During the return leg of the mission, Mattingly carried out an extravehicular activity (EVA) to retrieve film and data packages from the science bay on the side of the service module. Although the mission of Apollo 16 was terminated one day early, due to concern over several spacecraft malfunctions, all major objectives were accomplished through the ceaseless efforts of the mission support team and were made possible by the most rigorous preflight planning yet associated with an Apollo mission.
Space Shuttle flights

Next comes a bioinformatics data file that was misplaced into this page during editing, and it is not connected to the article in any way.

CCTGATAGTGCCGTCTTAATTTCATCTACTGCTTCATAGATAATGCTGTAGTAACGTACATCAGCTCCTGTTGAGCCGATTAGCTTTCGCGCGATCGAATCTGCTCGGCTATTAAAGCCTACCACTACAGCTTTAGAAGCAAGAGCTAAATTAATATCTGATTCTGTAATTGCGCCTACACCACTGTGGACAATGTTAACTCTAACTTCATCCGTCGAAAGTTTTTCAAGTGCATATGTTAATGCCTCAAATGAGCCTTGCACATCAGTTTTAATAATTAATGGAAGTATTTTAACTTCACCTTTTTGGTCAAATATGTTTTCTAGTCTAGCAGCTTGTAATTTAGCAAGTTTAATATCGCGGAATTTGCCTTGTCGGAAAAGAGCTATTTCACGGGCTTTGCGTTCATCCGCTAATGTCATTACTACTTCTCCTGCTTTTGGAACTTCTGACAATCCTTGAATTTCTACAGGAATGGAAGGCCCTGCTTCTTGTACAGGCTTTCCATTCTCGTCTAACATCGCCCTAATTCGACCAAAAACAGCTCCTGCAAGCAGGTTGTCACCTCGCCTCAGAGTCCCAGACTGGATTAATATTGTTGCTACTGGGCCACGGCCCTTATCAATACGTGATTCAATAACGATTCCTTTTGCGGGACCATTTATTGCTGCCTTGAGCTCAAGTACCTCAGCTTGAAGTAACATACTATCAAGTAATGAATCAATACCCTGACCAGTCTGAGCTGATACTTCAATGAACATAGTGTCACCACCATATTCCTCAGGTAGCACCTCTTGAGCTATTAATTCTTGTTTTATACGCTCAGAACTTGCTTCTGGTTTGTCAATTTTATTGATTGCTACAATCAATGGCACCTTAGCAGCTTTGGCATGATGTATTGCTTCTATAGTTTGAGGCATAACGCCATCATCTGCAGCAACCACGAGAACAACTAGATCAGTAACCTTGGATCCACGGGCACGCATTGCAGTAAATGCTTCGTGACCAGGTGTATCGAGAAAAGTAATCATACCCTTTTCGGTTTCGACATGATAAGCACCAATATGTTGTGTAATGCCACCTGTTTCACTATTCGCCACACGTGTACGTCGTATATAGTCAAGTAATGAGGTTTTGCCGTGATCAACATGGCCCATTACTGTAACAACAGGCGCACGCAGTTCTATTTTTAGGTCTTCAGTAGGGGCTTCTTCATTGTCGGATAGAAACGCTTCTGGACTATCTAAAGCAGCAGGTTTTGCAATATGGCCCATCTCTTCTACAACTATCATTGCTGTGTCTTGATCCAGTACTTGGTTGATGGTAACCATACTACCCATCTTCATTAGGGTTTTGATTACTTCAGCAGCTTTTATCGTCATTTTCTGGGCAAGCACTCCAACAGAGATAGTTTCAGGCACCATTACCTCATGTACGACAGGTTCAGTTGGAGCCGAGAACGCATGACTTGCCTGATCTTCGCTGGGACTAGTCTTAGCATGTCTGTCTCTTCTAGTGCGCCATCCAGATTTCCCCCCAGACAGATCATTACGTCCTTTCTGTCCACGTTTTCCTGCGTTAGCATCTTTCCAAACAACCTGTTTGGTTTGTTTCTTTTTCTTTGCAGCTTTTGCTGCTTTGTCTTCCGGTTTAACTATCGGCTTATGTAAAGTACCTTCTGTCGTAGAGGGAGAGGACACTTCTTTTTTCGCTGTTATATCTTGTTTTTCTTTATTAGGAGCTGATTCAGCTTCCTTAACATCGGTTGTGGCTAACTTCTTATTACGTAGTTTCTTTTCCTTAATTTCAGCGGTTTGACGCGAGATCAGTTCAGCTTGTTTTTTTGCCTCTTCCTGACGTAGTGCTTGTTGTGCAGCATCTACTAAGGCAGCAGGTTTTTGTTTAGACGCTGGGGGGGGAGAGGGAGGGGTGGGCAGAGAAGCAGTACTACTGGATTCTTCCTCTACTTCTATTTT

Mattingly was named to command STS-4, the fourth and final orbital test flight of the Space Shuttle Columbia, launched from Kennedy Space Center, Florida, on June 27, 1982 with Henry W. Hartsfield, Jr., as the pilot. This 7-day mission was designed to further verify ascent and entry phases of shuttle missions; perform continued studies of the effects of long-term thermal extremes on the orbiter subsystems; and conduct a survey of orbiter-induced contamination on the orbiter payload bay. Additionally, the crew operated several scientific experiments located in the orbiter's cabin and in the payload bay. These experiments included the Continuous Flow Electrophoresis System experiment designed to investigate the separation of biological materials in a fluid according to their surface electrical charge. This experiment was a pathfinder for the first commercial venture to capitalize on the unique characteristics of space. The crew is also credited with effecting an in-flight repair which enabled them to activate the first operational "Getaway Special" (composed of nine experiments that ranged from algae and duckweed growth in space to fruit fly and brine shrimp genetic studies). STS-4 completed 112 orbits of the Earth before landing on a concrete runway at Edwards Air Force Base, California, on July 4, 1982.